The Consumer Financial Protection Bureau (CFPB) recently posted on its website updated versions of guidance in connection with the revisions to the Home Mortgage Disclosure Act (HMDA) rules that become effective on January 1, 2018.

The CFPB updated the key dates timeline, 2018 HMDA institutional coverage chart and 2018 HMDA transactional coverage chart to reflect the temporary increase in the threshold to report home equity lines of credit (HELOCs). In the original version of the revised HMDA rules, an institution that made at least 100 HELOCs in each of the prior two years would need to report HELOCs for the current reporting year.  For example, an institution that made at least 100 HELOCs in each of 2016 and 2017 would have to collect and report data on HELOCs for 2018.  As previously reported, the CFPB temporarily increased the threshold from 100 to 500 HELOCs for 2018 and 2019, and will assess the appropriate reporting threshold to be implemented in 2020.

In October 2015, the CFPB adopted significant changes to the rules under the Home Mortgage Disclosure Act (HMDA).  Among the changes, the items of information to be collected and reported under HMDA are greatly expanded, with some items being specified by Congress in the Dodd-Frank Act and others being added by the CFPB.  The CFPB is now proposing policy guidance regarding what items of application-level information will be disclosed to the public.  The comment deadline is November 24, 2017.

Currently, institutions that report HMDA data must publicly disclose their HMDA data on an application-level basis. HMDA requires the modification of data released to the public “for the purpose of protecting the privacy interests of mortgage applicants.”  Currently, before disclosing application-level data, institutions remove the application or loan number, the date the application was received, and the date the institution took final action on the application.  However, there are concerns that by combining the current publicly available HMDA data with other data sources, the identity of each applicant can be determined.  As the applicant’s income is one data item that is publicly disclosed, there is a concern that the income of individual applicants can be determined.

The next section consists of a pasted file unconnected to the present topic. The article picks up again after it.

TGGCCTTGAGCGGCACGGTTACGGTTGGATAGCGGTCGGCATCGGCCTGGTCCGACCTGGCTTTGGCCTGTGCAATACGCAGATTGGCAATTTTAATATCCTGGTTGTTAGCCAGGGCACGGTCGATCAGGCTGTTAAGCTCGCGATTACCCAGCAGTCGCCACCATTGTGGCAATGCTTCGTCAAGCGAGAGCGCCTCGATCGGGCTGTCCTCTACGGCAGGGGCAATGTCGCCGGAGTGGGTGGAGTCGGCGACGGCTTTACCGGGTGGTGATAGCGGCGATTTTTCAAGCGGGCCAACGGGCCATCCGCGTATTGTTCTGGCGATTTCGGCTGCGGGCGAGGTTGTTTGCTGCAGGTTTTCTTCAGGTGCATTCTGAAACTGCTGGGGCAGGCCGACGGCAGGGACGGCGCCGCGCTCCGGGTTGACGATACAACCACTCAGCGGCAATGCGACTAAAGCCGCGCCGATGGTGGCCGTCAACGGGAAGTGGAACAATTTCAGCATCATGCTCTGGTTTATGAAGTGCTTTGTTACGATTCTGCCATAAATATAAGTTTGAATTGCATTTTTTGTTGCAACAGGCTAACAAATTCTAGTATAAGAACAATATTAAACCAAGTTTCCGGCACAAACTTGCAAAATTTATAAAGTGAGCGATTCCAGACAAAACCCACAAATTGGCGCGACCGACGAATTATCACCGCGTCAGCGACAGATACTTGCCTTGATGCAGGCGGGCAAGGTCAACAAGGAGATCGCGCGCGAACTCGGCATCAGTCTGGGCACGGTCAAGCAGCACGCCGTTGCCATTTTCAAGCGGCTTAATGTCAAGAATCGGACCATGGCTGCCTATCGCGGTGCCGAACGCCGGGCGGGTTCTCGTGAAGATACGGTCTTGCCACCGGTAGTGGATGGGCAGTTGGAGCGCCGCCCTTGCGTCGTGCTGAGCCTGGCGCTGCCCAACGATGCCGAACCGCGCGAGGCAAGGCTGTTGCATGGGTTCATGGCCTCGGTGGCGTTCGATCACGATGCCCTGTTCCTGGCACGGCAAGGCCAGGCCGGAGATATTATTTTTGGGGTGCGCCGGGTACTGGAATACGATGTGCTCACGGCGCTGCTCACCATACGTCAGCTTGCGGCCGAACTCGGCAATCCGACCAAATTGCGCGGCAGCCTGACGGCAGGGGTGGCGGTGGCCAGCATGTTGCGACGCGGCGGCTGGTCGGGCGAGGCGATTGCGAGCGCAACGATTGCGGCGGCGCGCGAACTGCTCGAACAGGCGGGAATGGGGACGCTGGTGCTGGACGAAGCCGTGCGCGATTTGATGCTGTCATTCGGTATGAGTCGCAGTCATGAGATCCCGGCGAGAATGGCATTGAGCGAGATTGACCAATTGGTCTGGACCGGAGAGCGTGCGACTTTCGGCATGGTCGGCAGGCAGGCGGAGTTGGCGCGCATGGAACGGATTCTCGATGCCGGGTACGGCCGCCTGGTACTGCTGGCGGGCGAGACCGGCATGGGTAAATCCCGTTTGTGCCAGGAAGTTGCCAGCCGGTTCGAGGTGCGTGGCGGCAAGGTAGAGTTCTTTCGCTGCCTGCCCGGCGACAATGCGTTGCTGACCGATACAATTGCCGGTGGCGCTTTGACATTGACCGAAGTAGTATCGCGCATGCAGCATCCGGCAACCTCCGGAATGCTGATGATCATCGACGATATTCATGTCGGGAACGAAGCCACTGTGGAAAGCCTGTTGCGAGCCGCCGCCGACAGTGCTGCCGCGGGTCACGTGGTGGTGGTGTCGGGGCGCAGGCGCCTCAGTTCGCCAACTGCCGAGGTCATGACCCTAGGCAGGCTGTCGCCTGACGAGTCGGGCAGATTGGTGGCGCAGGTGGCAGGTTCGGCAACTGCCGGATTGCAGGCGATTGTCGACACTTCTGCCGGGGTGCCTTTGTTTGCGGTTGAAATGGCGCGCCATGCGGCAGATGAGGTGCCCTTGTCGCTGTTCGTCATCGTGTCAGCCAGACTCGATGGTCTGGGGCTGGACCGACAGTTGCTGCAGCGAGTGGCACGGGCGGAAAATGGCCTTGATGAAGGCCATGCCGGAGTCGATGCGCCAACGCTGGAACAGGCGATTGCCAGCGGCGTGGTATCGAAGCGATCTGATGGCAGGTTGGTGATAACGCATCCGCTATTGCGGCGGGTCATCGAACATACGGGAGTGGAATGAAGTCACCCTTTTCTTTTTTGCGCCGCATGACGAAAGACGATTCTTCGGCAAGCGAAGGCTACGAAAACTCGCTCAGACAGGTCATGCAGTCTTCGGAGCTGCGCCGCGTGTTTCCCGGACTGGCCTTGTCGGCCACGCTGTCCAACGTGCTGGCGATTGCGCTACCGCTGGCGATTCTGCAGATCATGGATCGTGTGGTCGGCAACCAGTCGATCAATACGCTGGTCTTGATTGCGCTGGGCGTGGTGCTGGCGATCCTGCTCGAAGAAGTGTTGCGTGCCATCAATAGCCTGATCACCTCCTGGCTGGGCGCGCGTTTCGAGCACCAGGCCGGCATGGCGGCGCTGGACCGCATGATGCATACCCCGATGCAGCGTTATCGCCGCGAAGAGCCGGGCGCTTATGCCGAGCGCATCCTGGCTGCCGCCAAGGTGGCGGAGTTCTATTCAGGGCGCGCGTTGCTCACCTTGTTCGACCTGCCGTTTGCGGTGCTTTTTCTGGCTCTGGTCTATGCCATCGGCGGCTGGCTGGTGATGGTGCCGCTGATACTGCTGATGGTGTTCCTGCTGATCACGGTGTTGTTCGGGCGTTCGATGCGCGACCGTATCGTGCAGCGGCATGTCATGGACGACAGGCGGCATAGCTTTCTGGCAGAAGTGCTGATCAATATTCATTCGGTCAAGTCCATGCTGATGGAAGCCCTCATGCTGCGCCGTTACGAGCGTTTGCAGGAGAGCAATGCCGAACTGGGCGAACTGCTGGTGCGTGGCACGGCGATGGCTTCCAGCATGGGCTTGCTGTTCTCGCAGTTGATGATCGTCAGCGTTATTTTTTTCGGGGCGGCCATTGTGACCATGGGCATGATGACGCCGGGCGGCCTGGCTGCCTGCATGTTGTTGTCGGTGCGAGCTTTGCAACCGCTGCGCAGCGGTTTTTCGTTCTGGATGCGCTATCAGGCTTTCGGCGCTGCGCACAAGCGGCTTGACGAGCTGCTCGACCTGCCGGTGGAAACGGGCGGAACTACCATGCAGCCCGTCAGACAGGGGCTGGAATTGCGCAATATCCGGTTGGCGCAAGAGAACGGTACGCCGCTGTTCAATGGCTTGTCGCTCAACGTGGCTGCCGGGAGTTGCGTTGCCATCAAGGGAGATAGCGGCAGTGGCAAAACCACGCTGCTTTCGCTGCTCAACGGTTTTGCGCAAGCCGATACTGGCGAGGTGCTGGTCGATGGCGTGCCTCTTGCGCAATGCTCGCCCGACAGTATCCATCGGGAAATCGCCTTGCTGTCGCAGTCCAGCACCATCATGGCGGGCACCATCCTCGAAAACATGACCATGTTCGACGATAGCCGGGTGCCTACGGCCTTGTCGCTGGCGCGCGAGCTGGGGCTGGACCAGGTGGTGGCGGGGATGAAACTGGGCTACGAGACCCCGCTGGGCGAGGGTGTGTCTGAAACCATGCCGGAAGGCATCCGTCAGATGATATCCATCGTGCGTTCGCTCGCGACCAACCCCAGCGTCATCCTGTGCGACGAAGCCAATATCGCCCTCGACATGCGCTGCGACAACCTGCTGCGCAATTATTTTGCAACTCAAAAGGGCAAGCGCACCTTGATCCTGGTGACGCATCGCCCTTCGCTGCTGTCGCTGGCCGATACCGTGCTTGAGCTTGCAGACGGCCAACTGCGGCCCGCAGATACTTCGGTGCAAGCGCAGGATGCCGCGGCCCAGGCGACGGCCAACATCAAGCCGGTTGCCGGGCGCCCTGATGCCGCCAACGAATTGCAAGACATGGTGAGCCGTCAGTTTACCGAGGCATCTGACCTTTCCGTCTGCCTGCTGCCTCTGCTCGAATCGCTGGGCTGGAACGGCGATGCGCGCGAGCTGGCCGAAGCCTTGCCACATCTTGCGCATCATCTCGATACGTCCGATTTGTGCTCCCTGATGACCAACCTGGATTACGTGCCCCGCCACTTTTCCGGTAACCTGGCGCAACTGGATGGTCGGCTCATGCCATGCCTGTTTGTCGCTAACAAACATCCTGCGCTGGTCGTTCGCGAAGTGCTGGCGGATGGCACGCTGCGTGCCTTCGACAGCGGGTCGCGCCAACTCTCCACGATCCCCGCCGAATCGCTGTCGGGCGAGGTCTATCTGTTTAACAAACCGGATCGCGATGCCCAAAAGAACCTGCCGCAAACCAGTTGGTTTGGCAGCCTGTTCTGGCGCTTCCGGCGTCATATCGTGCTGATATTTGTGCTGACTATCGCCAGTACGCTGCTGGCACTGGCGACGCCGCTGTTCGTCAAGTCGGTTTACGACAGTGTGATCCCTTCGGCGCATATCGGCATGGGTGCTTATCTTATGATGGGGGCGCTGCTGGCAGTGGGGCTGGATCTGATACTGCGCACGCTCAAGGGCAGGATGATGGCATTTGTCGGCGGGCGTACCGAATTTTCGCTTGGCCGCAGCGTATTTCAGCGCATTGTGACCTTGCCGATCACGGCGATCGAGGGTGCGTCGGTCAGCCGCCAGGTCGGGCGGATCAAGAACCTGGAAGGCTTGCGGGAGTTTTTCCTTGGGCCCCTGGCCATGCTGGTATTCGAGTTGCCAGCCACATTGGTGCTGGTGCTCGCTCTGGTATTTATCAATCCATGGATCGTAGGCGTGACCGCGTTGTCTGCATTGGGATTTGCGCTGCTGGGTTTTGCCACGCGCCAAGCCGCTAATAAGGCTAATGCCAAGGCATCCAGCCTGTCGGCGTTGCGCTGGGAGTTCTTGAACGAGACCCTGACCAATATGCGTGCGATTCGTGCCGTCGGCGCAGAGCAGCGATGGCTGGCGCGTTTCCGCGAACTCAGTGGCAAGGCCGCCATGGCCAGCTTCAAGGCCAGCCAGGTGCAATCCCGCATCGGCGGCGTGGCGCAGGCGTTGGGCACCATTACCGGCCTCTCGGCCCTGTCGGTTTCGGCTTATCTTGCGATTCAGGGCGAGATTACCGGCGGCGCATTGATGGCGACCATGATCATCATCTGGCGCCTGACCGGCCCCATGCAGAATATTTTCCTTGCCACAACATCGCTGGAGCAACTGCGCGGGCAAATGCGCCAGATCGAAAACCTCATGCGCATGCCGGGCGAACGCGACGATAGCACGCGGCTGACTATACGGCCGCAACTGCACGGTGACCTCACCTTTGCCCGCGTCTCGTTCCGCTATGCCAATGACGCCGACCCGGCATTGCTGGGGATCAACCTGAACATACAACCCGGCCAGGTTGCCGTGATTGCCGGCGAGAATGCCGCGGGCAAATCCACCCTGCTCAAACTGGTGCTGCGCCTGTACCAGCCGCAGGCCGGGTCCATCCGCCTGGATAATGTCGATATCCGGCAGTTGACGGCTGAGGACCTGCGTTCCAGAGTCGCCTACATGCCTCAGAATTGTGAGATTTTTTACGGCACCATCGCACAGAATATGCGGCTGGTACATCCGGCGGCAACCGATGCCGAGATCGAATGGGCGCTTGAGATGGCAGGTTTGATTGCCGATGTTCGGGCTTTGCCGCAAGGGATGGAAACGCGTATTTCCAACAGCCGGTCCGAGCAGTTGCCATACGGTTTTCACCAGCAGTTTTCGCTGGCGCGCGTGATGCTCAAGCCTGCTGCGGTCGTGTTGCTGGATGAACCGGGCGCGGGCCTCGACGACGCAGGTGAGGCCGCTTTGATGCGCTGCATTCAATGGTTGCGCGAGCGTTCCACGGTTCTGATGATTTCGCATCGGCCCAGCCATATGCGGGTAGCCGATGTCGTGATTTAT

Going forward, institutions will report HMDA data to the CFPB, and the CFPB will disclose HMDA data publicly, including application-level data for each institution.  The significant expansion of HMDA data information made by the October 2015 revisions raised consumer privacy and related concerns associated with the public disclosure of the information.  New data items include, among other items, the applicant’s age, income (which is currently reported), credit score, and debt-to-income ratio; the automated underwriting results; the property address; loan cost information; and, for denied applications, the principal denial reasons.

When the CFPB adopted the October 2015 revisions, it deferred making a decision on which elements of the expanded HMDA data would be reported on an application-level basis.  However, the CFPB indicated that it would use a balancing test to decide what information to disclose publicly, and would allow public input on the information that it proposed to disclose.  The CFPB advised that “[c]onsidering the public disclosure of HMDA data as a whole, applicant and borrower privacy interests arise under the balancing test only where the disclosure of HMDA data may both substantially facilitate the identification of an applicant or borrower in the data and disclose information about the applicant or borrower that is not otherwise public and may be harmful or sensitive.”

The CFPB proposes to make all of the HMDA data available to the public on an application-level basis, except as follows:

  • The following information would not be disclosed to the public (the non-disclosure of the first three items is consistent with current disclosure practices):
    • The universal loan identifier.
    • The date the application was received or the date shown on the application form (whichever was reported).
    • The date of the action taken on the application.
    • The property address.
    • The credit score(s).
    • The NMLS identifier for the mortgage loan originator.
    • The automated underwriting system result.
  • The free form text fields for the following (the standard fields reported would be disclosed):
    • The applicant’s race and ethnicity.
    • The name and version of the credit scoring model.
    • The principal reason(s) for denial.
    • The automated underwriting system name.